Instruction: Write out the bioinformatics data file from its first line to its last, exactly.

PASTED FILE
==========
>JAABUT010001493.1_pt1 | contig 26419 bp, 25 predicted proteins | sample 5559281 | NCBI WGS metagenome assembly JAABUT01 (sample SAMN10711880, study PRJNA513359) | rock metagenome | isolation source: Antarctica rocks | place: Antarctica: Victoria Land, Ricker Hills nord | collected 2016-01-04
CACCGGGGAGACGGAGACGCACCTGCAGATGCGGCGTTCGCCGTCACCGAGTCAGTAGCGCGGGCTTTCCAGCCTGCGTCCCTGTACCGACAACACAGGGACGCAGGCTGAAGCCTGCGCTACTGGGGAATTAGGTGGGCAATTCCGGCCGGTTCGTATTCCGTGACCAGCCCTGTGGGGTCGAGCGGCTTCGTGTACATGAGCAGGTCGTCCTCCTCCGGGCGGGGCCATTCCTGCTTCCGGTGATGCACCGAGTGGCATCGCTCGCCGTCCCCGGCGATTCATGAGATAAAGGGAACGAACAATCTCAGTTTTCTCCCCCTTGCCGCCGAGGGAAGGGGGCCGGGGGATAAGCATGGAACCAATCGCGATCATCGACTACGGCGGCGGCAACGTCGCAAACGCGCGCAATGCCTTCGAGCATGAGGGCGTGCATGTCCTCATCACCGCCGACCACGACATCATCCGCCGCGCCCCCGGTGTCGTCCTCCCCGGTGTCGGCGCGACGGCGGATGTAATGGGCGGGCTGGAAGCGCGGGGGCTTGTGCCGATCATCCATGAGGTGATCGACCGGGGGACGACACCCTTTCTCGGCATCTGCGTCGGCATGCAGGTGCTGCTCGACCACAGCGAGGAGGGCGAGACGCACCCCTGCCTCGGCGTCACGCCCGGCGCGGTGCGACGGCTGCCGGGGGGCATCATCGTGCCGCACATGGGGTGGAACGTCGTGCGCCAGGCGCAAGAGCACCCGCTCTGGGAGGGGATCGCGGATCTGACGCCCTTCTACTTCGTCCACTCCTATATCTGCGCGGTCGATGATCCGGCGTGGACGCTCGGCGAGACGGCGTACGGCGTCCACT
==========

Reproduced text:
>JAABUT010001493.1_pt1 | contig 26419 bp, 25 predicted proteins | sample 5559281 | NCBI WGS metagenome assembly JAABUT01 (sample SAMN10711880, study PRJNA513359) | rock metagenome | isolation source: Antarctica rocks | place: Antarctica: Victoria Land, Ricker Hills nord | collected 2016-01-04
CACCGGGGAGACGGAGACGCACCTGCAGATGCGGCGTTCGCCGTCACCGAGTCAGTAGCGCGGGCTTTCCAGCCTGCGTCCCTGTACCGACAACACAGGGACGCAGGCTGAAGCCTGCGCTACTGGGGAATTAGGTGGGCAATTCCGGCCGGTTCGTATTCCGTGACCAGCCCTGTGGGGTCGAGCGGCTTCGTGTACATGAGCAGGTCGTCCTCCTCCGGGCGGGGCCATTCCTGCTTCCGGTGATGCACCGAGTGGCATCGCTCGCCGTCCCCGGCGATTCATGAGATAAAGGGAACGAACAATCTCAGTTTTCTCCCCCTTGCCGCCGAGGGAAGGGGGCCGGGGGATAAGCATGGAACCAATCGCGATCATCGACTACGGCGGCGGCAACGTCGCAAACGCGCGCAATGCCTTCGAGCATGAGGGCGTGCATGTCCTCATCACCGCCGACCACGACATCATCCGCCGCGCCCCCGGTGTCGTCCTCCCCGGTGTCGGCGCGACGGCGGATGTAATGGGCGGGCTGGAAGCGCGGGGGCTTGTGCCGATCATCCATGAGGTGATCGACCGGGGGACGACACCCTTTCTCGGCATCTGCGTCGGCATGCAGGTGCTGCTCGACCACAGCGAGGAGGGCGAGACGCACCCCTGCCTCGGCGTCACGCCCGGCGCGGTGCGACGGCTGCCGGGGGGCATCATCGTGCCGCACATGGGGTGGAACGTCGTGCGCCAGGCGCAAGAGCACCCGCTCTGGGAGGGGATCGCGGATCTGACGCCCTTCTACTTCGTCCACTCCTATATCTGCGCGGTCGATGATCCGGCGTGGACGCTCGGCGAGACGGCGTACGGCGTCCACT